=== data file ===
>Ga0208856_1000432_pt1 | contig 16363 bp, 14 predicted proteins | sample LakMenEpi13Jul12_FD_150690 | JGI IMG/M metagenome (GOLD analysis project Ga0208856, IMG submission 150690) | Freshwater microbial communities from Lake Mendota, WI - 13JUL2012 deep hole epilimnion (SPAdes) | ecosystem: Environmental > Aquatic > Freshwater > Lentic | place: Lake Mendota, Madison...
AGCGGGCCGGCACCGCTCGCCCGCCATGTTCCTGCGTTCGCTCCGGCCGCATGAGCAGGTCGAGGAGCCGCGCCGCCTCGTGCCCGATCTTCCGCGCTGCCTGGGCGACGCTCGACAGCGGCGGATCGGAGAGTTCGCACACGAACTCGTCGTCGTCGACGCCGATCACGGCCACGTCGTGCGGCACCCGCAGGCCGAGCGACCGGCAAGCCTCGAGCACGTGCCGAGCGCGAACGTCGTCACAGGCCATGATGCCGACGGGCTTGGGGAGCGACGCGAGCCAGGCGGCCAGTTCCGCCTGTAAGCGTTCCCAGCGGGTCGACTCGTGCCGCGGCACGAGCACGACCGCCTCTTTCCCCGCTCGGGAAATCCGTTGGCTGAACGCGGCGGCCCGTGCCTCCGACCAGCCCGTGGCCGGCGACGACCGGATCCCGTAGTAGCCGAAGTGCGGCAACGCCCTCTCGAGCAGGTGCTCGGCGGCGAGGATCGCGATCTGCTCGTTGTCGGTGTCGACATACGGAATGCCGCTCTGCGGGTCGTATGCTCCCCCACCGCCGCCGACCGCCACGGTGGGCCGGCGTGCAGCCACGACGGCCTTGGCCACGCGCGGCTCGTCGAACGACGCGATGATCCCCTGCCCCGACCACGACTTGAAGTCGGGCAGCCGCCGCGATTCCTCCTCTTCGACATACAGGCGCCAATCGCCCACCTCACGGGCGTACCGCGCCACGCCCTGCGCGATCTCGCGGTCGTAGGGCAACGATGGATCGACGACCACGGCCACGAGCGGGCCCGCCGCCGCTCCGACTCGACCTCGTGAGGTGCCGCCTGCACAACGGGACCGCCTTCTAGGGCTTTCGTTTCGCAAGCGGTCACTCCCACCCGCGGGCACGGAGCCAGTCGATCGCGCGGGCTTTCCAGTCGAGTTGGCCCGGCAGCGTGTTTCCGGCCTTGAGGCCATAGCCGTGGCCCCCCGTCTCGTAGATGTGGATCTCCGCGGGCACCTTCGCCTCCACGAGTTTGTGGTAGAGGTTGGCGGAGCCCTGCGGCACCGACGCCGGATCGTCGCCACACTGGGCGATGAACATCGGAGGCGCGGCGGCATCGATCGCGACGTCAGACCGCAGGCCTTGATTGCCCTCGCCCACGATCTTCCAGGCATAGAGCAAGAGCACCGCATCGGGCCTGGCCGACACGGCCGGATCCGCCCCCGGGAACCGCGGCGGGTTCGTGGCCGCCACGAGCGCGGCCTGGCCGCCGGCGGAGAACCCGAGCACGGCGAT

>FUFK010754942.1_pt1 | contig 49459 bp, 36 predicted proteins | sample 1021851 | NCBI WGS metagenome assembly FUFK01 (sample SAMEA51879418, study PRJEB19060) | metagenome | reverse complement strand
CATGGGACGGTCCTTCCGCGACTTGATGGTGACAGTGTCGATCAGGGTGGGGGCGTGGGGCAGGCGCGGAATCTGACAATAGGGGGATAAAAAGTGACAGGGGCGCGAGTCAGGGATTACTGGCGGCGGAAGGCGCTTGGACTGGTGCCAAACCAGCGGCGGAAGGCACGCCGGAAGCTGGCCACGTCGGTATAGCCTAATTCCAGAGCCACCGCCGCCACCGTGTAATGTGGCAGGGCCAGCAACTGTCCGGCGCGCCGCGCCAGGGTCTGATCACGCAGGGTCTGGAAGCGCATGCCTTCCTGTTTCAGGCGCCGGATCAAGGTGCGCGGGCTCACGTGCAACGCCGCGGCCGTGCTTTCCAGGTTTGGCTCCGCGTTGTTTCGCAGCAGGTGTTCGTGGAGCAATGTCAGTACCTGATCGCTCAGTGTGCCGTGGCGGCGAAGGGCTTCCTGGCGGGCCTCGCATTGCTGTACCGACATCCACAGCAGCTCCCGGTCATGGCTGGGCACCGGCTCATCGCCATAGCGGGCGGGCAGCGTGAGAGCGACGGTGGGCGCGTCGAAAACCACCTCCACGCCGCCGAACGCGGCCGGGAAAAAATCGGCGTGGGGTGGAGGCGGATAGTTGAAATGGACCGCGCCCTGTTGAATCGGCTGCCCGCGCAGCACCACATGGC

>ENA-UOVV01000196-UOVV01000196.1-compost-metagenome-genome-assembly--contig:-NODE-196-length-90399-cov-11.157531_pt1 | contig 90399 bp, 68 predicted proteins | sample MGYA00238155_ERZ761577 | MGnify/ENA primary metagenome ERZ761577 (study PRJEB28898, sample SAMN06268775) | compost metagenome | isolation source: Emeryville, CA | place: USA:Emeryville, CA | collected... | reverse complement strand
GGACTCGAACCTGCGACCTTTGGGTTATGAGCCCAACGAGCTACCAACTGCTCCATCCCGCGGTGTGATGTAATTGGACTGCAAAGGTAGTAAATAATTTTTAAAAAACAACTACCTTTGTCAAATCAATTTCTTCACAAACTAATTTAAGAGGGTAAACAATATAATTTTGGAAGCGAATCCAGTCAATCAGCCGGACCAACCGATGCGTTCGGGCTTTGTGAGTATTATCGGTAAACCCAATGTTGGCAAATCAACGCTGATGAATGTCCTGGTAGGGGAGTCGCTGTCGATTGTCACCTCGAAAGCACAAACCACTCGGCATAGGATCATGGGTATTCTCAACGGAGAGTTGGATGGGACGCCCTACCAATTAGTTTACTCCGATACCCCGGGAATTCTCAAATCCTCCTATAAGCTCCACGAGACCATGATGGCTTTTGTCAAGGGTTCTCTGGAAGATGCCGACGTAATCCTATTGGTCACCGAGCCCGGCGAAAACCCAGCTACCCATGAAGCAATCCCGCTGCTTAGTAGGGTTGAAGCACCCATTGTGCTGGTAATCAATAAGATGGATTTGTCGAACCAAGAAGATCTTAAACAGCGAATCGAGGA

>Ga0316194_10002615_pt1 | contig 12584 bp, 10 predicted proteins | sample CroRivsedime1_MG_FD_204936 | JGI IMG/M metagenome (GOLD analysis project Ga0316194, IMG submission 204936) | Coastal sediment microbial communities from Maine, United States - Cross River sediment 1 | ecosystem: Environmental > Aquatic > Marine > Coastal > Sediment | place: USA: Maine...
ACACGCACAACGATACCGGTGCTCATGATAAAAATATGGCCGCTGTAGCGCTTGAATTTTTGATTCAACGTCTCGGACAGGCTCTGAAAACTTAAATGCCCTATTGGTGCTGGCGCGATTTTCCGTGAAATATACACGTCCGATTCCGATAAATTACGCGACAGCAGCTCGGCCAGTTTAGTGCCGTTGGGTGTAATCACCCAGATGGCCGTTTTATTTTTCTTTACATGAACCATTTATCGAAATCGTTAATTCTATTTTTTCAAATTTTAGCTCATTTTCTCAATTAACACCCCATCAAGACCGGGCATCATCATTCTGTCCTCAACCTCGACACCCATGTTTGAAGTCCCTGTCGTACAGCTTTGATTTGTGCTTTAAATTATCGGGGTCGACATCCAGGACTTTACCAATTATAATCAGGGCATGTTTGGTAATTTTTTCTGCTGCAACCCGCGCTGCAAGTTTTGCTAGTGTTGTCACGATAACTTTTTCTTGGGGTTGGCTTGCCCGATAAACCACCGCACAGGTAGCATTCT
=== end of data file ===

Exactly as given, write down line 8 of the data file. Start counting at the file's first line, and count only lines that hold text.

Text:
ACACGCACAACGATACCGGTGCTCATGATAAAAATATGGCCGCTGTAGCGCTTGAATTTTTGATTCAACGTCTCGGACAGGCTCTGAAAACTTAAATGCCCTATTGGTGCTGGCGCGATTTTCCGTGAAATATACACGTCCGATTCCGATAAATTACGCGACAGCAGCTCGGCCAGTTTAGTGCCGTTGGGTGTAATCACCCAGATGGCCGTTTTATTTTTCTTTACATGAACCATTTATCGAAATCGTTAATTCTATTTTTTCAAATTTTAGCTCATTTTCTCAATTAACACCCCATCAAGACCGGGCATCATCATTCTGTCCTCAACCTCGACACCCATGTTTGAAGTCCCTGTCGTACAGCTTTGATTTGTGCTTTAAATTATCGGGGTCGACATCCAGGACTTTACCAATTATAATCAGGGCATGTTTGGTAATTTTTTCTGCTGCAACCCGCGCTGCAAGTTTTGCTAGTGTTGTCACGATAACTTTTTCTTGGGGTTGGCTTGCCCGATAAACCACCGCACAGGTAGCATTCT